Sansom focuses on how the slowly-growing power of the state has been sapping the life from the people of London, and how different agencies have been taking advantage of their expanded power to seize more as well as to hide their work from an increasingly frightened and cowed populace. Much of his novel seems have an instructive purpose: "To those who think, 'That couldn't happen here' about abrogation of civil rights and support for fascist and even Nazi ideals, here's how it might have happened here." He's also concerned with what he sees as the corrosive effects of extreme nationalism, figuring that Nazi Germany's success might spawn similar movements in other countries. In case you don't get that from the several speeches different characters give, Sansom spells it out more clearly in a concluding essay.

Dominion is a long novel and often seems longer. It begins with some seriously leisurely character introductions that slow themselves down even more by flashing back, and then when it begins its action portion it's an extended series of cliffhangers in a long chase scene. Think what an old Republic serial might be like if each 12-15 minute episode was stretched out to the running time of the full story. It won the World Science Fiction Convention's 2013 "Sidewise Award" for best long-form alternative history work printed in 2012, but considering that one of the other finalists was a silly story of "Christian theocrats" piloting airliners into the "Tigris and Euphrates World Trade Towers" in Baghdad and the resulting war and events, it could hardly do otherwise.
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Len Deighton did not mess around with a Nazi plot to damage the U.S. or a British peace treaty with Germany -- he posited a successful German invasion of Great Britain that resulted in complete surrender and occupation in 1941. The Nazis work in Whitehall, King George is locked away and Winston Churchill has been executed. But there are still crimes in London, and there is still Scotland Yard around to solve them, in spy novelist Len Deighton's 1978 SS-GB.

Douglas Archer is one of the Yard's keenest minds, but even he is unsure about a man murdered in a London flat which is obviously not his own. There is no identification on the man and there are no clues about his death, but even so the new German masters of the Yard seem very interested in the case. That could make Archer's work easier, or more difficult, depending on what he finds. And depending on whether other interested parties let him live long enough to find anything at all.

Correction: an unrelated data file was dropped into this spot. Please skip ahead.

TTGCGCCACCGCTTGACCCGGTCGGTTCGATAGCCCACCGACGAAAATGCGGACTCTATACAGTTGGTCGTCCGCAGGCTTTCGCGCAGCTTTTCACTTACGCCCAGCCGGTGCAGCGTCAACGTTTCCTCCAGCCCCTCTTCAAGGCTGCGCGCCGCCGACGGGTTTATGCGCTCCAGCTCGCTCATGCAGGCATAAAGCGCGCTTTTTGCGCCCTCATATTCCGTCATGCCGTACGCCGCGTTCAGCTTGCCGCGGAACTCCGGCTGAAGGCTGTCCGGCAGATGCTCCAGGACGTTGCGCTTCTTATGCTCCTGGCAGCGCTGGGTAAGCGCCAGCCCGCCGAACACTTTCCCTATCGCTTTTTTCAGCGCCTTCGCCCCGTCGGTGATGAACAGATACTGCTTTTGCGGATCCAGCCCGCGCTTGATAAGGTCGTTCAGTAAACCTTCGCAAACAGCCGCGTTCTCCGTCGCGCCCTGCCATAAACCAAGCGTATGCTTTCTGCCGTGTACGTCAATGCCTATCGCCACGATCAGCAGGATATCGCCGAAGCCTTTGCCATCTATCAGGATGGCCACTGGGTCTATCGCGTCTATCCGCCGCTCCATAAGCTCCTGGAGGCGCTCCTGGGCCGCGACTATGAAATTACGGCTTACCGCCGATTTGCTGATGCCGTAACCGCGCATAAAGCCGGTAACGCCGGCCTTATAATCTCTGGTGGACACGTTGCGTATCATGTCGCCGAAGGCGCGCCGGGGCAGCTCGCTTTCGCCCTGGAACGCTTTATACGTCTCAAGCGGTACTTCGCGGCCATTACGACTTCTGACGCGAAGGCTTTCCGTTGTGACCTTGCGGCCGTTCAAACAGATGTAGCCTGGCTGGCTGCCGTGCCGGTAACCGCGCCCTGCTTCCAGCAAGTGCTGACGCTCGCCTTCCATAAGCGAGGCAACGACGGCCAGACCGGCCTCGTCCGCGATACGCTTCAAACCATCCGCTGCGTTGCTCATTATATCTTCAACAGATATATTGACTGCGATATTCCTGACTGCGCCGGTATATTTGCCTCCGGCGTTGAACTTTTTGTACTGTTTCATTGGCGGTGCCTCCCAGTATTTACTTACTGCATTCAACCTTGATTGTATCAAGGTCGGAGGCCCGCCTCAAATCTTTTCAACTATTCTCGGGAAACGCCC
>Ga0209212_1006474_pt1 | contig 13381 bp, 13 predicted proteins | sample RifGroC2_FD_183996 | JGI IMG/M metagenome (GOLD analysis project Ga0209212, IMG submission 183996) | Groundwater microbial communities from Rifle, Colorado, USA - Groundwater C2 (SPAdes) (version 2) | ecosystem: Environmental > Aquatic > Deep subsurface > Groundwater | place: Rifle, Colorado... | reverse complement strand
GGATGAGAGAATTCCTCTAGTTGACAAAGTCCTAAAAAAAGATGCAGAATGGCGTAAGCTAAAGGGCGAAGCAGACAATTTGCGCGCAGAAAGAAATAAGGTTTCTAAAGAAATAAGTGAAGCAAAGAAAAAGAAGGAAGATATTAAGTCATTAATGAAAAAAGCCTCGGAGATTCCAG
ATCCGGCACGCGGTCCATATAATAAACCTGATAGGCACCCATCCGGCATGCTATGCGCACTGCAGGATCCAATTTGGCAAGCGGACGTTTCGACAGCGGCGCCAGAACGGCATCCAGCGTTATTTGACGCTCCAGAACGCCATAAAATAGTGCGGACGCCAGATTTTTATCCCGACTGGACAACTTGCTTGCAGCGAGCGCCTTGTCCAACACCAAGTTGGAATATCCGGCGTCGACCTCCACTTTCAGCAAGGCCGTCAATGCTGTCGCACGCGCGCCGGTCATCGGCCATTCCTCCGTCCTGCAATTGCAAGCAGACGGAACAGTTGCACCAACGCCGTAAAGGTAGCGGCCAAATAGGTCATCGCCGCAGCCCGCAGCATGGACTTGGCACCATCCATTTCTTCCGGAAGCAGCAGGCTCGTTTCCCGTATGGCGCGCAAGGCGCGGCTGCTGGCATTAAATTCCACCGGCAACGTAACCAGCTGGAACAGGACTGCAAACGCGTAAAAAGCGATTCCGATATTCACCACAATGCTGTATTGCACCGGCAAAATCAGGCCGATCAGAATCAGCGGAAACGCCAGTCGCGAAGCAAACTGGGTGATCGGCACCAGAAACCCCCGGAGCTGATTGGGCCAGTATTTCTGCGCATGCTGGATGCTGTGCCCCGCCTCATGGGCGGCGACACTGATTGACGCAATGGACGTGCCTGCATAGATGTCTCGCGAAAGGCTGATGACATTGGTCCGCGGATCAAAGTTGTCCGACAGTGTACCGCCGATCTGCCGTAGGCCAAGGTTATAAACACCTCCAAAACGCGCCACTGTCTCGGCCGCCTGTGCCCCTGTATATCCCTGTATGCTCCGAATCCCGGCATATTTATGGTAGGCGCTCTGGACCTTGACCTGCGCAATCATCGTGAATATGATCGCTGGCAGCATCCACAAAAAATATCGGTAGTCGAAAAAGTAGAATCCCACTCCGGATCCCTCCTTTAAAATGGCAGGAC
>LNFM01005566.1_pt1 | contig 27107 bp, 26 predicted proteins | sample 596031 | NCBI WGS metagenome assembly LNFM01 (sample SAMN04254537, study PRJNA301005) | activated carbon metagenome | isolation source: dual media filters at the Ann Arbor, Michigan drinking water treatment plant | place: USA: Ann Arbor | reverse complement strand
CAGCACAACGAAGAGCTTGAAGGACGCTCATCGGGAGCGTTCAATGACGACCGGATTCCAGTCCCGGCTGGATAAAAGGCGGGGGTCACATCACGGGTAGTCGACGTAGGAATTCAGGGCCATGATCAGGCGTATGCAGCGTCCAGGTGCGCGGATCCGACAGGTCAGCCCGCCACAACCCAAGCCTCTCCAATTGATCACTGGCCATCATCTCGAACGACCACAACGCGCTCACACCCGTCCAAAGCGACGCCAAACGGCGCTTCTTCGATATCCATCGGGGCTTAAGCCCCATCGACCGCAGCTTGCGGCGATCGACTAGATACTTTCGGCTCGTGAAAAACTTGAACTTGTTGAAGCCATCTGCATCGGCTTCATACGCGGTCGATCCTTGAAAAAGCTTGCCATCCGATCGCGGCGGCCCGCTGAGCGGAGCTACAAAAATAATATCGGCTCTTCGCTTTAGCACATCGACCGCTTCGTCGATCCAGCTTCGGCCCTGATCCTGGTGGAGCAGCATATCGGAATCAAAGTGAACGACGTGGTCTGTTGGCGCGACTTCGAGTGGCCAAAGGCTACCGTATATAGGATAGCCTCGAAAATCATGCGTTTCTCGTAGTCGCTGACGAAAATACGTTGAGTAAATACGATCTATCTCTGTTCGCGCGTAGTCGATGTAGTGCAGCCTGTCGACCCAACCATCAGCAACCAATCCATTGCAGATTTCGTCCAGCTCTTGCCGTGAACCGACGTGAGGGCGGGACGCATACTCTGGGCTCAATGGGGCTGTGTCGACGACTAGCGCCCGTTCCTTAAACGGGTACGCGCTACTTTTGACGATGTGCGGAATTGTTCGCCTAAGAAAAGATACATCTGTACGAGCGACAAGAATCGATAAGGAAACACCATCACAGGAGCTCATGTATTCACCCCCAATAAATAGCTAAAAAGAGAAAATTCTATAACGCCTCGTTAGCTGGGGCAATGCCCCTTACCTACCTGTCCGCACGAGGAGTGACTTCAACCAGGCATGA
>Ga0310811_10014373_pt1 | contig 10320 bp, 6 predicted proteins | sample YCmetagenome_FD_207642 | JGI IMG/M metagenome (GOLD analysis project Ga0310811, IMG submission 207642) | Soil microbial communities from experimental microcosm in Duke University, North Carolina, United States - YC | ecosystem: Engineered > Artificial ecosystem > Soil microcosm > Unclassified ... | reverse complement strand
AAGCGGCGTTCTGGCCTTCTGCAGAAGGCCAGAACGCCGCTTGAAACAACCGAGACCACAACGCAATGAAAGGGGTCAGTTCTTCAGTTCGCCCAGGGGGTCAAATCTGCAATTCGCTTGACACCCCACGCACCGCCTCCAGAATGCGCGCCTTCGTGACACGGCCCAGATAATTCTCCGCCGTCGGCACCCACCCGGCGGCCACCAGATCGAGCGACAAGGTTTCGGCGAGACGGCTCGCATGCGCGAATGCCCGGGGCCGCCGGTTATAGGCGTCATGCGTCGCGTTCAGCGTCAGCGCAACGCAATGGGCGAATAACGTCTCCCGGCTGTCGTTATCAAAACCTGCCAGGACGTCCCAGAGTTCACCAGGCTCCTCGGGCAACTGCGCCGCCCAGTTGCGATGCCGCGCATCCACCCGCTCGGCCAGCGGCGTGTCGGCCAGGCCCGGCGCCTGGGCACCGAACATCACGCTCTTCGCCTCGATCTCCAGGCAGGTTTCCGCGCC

SS-GB is as much a mystery thriller as anything else. Different details about how Archer has to go about his business in a bombed and occupied London, and about what underground resistance fighters are trying to do give the book its other-history character, but the core is how Archer finds himself manipulated by people playing a much larger game than he realizes. This is often a theme for Deighton, who sees espionage as a matter in which those in the front are often working for people they don't know who have agendas they would never dream of. They will be the ones who risk everything, even though the cause for which they do so might turn out to be less of a truth than they realize.

Some of SS-GB runs improbably quickly, such as Archer's love interest and his own connection to the underground resistance, and some of the rest is sketched out less thoroughly than is best for the story. Deighton's never been one for bloat, but SS-GB could have used a sandwich or two to help its appearance. It's still a great read and a testament to Deighton's grasp of the ins and outs of espionage and the bureaucratic mess that often lies behind the cloak and dagger in the field.